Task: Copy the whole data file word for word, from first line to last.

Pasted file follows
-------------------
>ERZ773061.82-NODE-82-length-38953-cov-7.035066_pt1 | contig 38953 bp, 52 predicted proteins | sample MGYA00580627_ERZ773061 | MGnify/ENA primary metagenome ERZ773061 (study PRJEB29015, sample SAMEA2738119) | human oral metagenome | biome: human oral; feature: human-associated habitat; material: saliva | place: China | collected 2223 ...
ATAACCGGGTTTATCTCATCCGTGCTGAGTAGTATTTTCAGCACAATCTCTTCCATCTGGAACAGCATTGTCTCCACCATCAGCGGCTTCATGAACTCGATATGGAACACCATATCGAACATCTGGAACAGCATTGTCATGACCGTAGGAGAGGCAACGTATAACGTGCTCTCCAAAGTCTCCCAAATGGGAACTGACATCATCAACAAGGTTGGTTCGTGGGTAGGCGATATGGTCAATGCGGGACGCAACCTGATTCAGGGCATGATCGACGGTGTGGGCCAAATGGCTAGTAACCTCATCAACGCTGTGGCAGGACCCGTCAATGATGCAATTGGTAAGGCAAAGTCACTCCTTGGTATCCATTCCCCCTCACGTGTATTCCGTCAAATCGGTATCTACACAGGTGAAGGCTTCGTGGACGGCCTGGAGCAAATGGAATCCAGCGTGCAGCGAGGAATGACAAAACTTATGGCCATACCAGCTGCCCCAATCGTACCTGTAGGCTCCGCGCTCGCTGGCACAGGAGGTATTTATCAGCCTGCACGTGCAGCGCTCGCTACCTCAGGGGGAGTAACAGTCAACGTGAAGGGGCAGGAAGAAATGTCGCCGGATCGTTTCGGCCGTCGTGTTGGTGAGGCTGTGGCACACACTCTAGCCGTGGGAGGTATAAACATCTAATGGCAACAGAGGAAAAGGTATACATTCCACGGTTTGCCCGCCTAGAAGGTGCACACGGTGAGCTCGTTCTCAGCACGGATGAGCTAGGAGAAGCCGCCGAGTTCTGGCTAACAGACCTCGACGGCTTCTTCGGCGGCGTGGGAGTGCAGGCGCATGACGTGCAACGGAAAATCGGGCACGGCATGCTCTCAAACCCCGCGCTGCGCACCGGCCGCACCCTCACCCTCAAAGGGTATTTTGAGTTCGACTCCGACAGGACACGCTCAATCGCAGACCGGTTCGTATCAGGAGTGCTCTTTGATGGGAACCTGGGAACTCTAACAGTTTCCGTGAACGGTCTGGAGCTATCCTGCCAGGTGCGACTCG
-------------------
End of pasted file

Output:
>ERZ773061.82-NODE-82-length-38953-cov-7.035066_pt1 | contig 38953 bp, 52 predicted proteins | sample MGYA00580627_ERZ773061 | MGnify/ENA primary metagenome ERZ773061 (study PRJEB29015, sample SAMEA2738119) | human oral metagenome | biome: human oral; feature: human-associated habitat; material: saliva | place: China | collected 2223 ...
ATAACCGGGTTTATCTCATCCGTGCTGAGTAGTATTTTCAGCACAATCTCTTCCATCTGGAACAGCATTGTCTCCACCATCAGCGGCTTCATGAACTCGATATGGAACACCATATCGAACATCTGGAACAGCATTGTCATGACCGTAGGAGAGGCAACGTATAACGTGCTCTCCAAAGTCTCCCAAATGGGAACTGACATCATCAACAAGGTTGGTTCGTGGGTAGGCGATATGGTCAATGCGGGACGCAACCTGATTCAGGGCATGATCGACGGTGTGGGCCAAATGGCTAGTAACCTCATCAACGCTGTGGCAGGACCCGTCAATGATGCAATTGGTAAGGCAAAGTCACTCCTTGGTATCCATTCCCCCTCACGTGTATTCCGTCAAATCGGTATCTACACAGGTGAAGGCTTCGTGGACGGCCTGGAGCAAATGGAATCCAGCGTGCAGCGAGGAATGACAAAACTTATGGCCATACCAGCTGCCCCAATCGTACCTGTAGGCTCCGCGCTCGCTGGCACAGGAGGTATTTATCAGCCTGCACGTGCAGCGCTCGCTACCTCAGGGGGAGTAACAGTCAACGTGAAGGGGCAGGAAGAAATGTCGCCGGATCGTTTCGGCCGTCGTGTTGGTGAGGCTGTGGCACACACTCTAGCCGTGGGAGGTATAAACATCTAATGGCAACAGAGGAAAAGGTATACATTCCACGGTTTGCCCGCCTAGAAGGTGCACACGGTGAGCTCGTTCTCAGCACGGATGAGCTAGGAGAAGCCGCCGAGTTCTGGCTAACAGACCTCGACGGCTTCTTCGGCGGCGTGGGAGTGCAGGCGCATGACGTGCAACGGAAAATCGGGCACGGCATGCTCTCAAACCCCGCGCTGCGCACCGGCCGCACCCTCACCCTCAAAGGGTATTTTGAGTTCGACTCCGACAGGACACGCTCAATCGCAGACCGGTTCGTATCAGGAGTGCTCTTTGATGGGAACCTGGGAACTCTAACAGTTTCCGTGAACGGTCTGGAGCTATCCTGCCAGGTGCGACTCG